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College of Food, Agricultural, and Environmental Sciences


Now's the Time for Fall Herbicide Treatments

October 12, 2004

COLUMBUS, Ohio — Now that Ohio has experienced its first frost of the season, growers should be conducting fall herbicide treatments in preparation for spring planting.


Jeff Stachler, an Ohio State University Extension weed specialist, said that attacking winter annuals and simple perennials and biennials in the fall, rather than waiting until spring, is the most effective way to control these weeds.

"You will get a better kill with a fall program," said Stachler. "With winter annuals, it's easier to kill them in the fall when they are young and smaller than when they are much bigger in the spring and stressed from the winter weather. And with biennials and simple perennials, any translocating product will go with the nutrients down to the root systems and kill the plant."

Winter annuals, such as purple deadnettle, common chickweed, and marestail or horseweed, pop up in August and grow until June — with the exception of marestail which grows until October. Simple perennials, such as dandelion and curly dock, and biennials, like wild carrot and poison hemlock, can survive during winter by redirecting nutrients to the roots before cold weather sets in.

Stachler said that a fall treatment of such weeds is effective for several reasons:

• Weeds such as marestail and dandelion are much harder to kill in the spring than in the fall. And fall treatments require less of an herbicide rate because the overall size of the weed can be much smaller.

• Some weeds, like shepherd's-purse, can be effectively killed in the spring, but they must be controlled before setting seed. By treating in the fall, a grower can reduce the amount of seed production of winter annuals.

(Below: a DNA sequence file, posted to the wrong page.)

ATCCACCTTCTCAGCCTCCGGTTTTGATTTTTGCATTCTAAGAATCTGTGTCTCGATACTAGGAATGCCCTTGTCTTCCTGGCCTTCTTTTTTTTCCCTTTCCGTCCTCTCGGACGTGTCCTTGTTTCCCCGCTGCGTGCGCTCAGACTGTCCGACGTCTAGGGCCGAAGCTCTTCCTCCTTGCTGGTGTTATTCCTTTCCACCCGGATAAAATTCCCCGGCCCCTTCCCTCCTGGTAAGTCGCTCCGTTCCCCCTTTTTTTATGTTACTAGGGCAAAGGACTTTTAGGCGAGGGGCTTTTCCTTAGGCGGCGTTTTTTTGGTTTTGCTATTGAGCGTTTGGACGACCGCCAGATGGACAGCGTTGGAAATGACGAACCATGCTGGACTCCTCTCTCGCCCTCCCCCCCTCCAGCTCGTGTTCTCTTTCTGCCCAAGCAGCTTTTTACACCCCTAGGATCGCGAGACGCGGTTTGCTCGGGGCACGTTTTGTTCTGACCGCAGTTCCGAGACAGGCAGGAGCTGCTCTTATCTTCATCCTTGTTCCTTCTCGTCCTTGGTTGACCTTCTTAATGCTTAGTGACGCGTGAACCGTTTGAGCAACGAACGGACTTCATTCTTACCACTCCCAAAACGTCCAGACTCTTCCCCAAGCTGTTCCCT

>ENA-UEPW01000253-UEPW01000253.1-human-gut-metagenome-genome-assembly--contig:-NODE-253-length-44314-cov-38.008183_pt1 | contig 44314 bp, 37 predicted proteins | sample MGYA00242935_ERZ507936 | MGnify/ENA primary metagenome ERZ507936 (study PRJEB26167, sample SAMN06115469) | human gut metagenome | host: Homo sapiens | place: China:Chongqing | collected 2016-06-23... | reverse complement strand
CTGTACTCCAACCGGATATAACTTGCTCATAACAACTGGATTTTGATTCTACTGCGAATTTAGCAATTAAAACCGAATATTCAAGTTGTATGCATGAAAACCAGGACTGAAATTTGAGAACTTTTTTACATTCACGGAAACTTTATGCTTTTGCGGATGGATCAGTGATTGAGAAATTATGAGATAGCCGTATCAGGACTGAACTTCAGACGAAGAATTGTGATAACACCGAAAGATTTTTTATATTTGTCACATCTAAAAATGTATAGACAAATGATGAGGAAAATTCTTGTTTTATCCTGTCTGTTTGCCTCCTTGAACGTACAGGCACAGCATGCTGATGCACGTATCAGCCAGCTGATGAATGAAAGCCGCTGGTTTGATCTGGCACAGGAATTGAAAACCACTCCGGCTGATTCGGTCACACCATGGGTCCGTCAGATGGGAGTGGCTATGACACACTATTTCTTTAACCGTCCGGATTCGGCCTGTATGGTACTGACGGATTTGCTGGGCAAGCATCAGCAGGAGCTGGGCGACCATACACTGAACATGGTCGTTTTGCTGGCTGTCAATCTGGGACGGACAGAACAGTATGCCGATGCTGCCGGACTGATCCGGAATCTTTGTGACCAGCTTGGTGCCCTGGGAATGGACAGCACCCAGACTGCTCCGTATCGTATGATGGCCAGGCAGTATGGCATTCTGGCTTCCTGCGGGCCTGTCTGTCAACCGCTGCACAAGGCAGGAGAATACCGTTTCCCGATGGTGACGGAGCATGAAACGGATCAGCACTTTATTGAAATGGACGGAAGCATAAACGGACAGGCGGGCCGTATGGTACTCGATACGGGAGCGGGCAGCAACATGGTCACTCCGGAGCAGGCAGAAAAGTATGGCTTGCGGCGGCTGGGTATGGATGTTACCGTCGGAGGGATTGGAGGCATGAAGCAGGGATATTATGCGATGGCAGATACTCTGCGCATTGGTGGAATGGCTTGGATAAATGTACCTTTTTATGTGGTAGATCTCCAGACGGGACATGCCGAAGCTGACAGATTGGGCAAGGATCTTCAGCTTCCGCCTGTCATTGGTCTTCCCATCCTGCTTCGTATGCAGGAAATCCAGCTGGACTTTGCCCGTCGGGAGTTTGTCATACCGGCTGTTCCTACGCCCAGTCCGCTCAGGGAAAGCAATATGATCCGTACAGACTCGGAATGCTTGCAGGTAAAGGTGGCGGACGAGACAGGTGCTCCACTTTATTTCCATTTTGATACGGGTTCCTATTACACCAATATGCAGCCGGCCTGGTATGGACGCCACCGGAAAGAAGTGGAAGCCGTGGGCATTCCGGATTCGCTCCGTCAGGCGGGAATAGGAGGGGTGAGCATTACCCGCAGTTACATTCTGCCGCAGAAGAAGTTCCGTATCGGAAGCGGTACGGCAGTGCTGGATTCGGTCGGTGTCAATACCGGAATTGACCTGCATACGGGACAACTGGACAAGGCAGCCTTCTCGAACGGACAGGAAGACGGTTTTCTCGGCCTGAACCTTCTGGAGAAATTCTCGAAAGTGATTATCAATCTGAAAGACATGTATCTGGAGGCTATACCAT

• A fall treatment affords a grower bare soil in the spring. Bare soil allows for more sunlight, which results in higher soil temperatures, faster drying times and an earlier planting date.

• Some weeds are host for insects. Purple deadnettle, for example, is host for soybean cyst nematode (SCN). "Purple deadnettle has come in early enough already this fall to help create another generation of nematodes," said Stachler. "So with that alone, nematode populations could increase." Chickweed is a good host for cutworm moth, which can reduce corn stands in the spring.

Stachler said that fall herbicide treatments are most effective under no-till production, but growers who till their fields may also benefit from the practice. "I've seen some growers who have built up their seed banks so much that they could not till the soil properly in the spring," he said. "So even if you are practicing tillage, there may be a need to apply fall herbicides."

And the steps a grower takes to treat weeds depend on what weeds are being targeted. "If a grower is targeting biennials, simple perennials and winter annuals, then a base program of 2,4-D is needed," said Stachler. "The remainder of the treatments can be based on two approaches."

One is a treatment that leaves no residual effects, such as using 2,4-D then adding glyphosate (at least at 0.75 pounds acid equivalent per acre) into the mix. "The one drawback with that approach is it's not going to give you any more help if anything germinates after the treatment, including in the spring," said Stachler. "However, this is the most broad-spectrum fall herbicide program, especially for perennials and biennials."

The second approach is to look at residual treatment programs mixed with 2,4-D, the best of which include Canopy XL. "Those programs are going to give you residual control for winter annuals and residual control in the spring for such summer annuals as lambsquarters and ragweeds," said Stachler. "Doing something with almost any herbicide program that is marketable for the fall will be more beneficial than doing nothing."


Candace Pollock
Jeff Stachler